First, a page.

Wednesday, March 17, 2010

Alice, by any other name

This picture belongs to Disney and was downloaded directly from the movie Web Site at

There's been a lot of discussion swirling around about the new Alice movie as to whether it is any good or not, and I thought I'd throw my hat in the ring among others, if only as a writing exercise in a different venue.

I thought it was a fun film. I was entertained and even enchanted, which says something considering the glut of CGI films out there. What computer wizardry has been able to create with such relative ease has set the bar a little higher on originality, particularly when it comes to Tim Burton, who has struggled in recent times to create a film that is not a facsimile of his previous work in terms of weird characters running around in black and white stripes.

Burton does have the usual roundup of actors, with a wonderful performance by Helena Bonham Carter as the narcissistic Red Queen (a combination of the Red Queen in Alice Through the Looking Glass and the Queen of Hearts in Wonderland...not too much of a stretch) and Depp as, what else, the Mad Hatter. Depp doesn't do a particularly convincing job of being mad, but that is all right, because in this case he's a supporting character rather than the sun the movie revolves around - a welcome change, I found. In truth, it is the side characters that tend to carry this movie, with an absolutely irresistible Cheshire cat with a smile like Jack Skellington that almost splits his head in two, with luminous eyes that shine out of the night sky. He rolls in and out of the screen with a grace that is accompanied wonderfully by the velvety voice of Stephen Fry and has a penchant for disappearing in wispy strands of blue. Anne Hathaway also does a memorable turn as the White Queen, with her royal grace accentuated by rather neurotic tendencies (like potion-making), making her equally as lovable.

There is no dirth of strong female characters in this film, which is something that is particularly appealing to me. When Alice burst out of the Red Queen's palace on the back of the Bandersnatch, a great, large spotted beast that looks like a cross between an ocelot and a polar bear, the Cheshire cat inside of me smiled wide. Each character, no matter how small, is given heart, personality, and depth rather than simply being so much CG confection filling up the screen.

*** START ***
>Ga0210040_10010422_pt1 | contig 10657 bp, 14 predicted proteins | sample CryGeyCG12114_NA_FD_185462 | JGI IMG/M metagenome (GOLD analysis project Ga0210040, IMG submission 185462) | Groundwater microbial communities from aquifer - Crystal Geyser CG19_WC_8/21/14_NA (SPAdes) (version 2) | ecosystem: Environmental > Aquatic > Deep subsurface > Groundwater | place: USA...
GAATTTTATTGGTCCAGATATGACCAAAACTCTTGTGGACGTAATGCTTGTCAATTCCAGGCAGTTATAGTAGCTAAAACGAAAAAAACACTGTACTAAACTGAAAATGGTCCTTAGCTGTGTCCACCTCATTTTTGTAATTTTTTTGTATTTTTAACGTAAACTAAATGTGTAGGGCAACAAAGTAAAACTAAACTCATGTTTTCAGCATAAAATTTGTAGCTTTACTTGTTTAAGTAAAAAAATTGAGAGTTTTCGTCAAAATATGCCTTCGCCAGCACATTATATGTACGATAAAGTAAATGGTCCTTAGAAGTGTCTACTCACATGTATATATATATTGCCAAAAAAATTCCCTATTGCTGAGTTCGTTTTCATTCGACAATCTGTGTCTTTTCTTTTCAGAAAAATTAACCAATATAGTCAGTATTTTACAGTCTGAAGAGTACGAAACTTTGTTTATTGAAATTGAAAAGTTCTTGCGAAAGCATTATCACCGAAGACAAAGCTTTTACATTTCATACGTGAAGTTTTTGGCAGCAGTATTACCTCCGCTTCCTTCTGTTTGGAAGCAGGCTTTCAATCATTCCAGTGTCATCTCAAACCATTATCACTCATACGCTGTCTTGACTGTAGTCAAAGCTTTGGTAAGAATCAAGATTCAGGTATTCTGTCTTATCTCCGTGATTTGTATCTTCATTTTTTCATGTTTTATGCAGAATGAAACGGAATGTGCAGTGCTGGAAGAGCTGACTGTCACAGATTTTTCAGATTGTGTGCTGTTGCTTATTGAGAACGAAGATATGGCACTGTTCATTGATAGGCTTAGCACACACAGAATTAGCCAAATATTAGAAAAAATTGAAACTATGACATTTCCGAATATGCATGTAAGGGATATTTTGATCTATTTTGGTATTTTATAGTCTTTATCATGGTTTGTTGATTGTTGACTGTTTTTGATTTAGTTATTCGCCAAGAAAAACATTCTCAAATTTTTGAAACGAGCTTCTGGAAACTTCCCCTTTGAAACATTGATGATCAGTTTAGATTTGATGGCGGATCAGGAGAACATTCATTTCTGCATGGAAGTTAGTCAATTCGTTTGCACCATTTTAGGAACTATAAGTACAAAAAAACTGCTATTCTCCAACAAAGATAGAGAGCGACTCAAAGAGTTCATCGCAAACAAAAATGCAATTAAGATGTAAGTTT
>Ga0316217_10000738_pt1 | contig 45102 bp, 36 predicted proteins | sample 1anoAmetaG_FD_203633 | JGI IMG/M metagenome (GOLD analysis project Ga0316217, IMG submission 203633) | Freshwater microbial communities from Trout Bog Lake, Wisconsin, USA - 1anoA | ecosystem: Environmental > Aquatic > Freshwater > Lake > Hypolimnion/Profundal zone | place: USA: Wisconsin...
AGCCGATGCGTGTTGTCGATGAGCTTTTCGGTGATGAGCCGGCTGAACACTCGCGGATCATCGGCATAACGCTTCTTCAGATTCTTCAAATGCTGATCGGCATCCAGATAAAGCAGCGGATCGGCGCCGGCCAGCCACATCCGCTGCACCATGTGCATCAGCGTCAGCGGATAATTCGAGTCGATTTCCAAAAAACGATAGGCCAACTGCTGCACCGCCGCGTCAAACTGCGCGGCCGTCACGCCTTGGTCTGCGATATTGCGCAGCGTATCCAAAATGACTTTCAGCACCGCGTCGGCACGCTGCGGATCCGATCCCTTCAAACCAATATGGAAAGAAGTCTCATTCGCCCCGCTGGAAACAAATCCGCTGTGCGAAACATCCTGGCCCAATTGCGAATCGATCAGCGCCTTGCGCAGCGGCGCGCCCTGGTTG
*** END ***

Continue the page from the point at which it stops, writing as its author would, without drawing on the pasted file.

Alas, this is where the magic ends. Burton suffers from a lack of the big picture. His most successful works are close in, painfully detailed small stories that work in worlds that have boundaries and limits. Edward Scissorhands, one of his most beautiful pieces, is about a kind misunderstood creature plopped in a conservative Florida suburb. The entire story takes place in this suburb. The Nightmare Before Christmas takes place in very specific worlds with very specific boundaries - and the stop-motion creative process close in by its very nature.

Unfortunately that bodes ill for a place like Wonderland, whose only boundaries are one's own imagination. Underland, as Burton calls it, looks like a bombed out shell of its former self, save a few green tendrils Alice encounters on the way in. We don't really get to see much of the place and frankly there isn't much there to see due to the Red Queen burning the hell out of everything with her fire-spewing beast, the Jabberwocky. How much more rich the film could have been if only Burton could have looked up from his computer screen and tried to see his Wonderland from a bird's eye view. I also missed certain characters - I was hoping the talking flowers could have had more than a few moments in the sun before getting trampled over by death and destruction.

But setting aside all it could have been, what we do have still makes for a lot of fun. The story is well thought out and I liked the intensity of this older, warier Alice. and there is something to be said for a bold step in another direction. The title "Alice in Wonderland" is misleading because it is not the Alice we once knew. But the Alice we are given isn't so bad, either.

No comments:

Post a Comment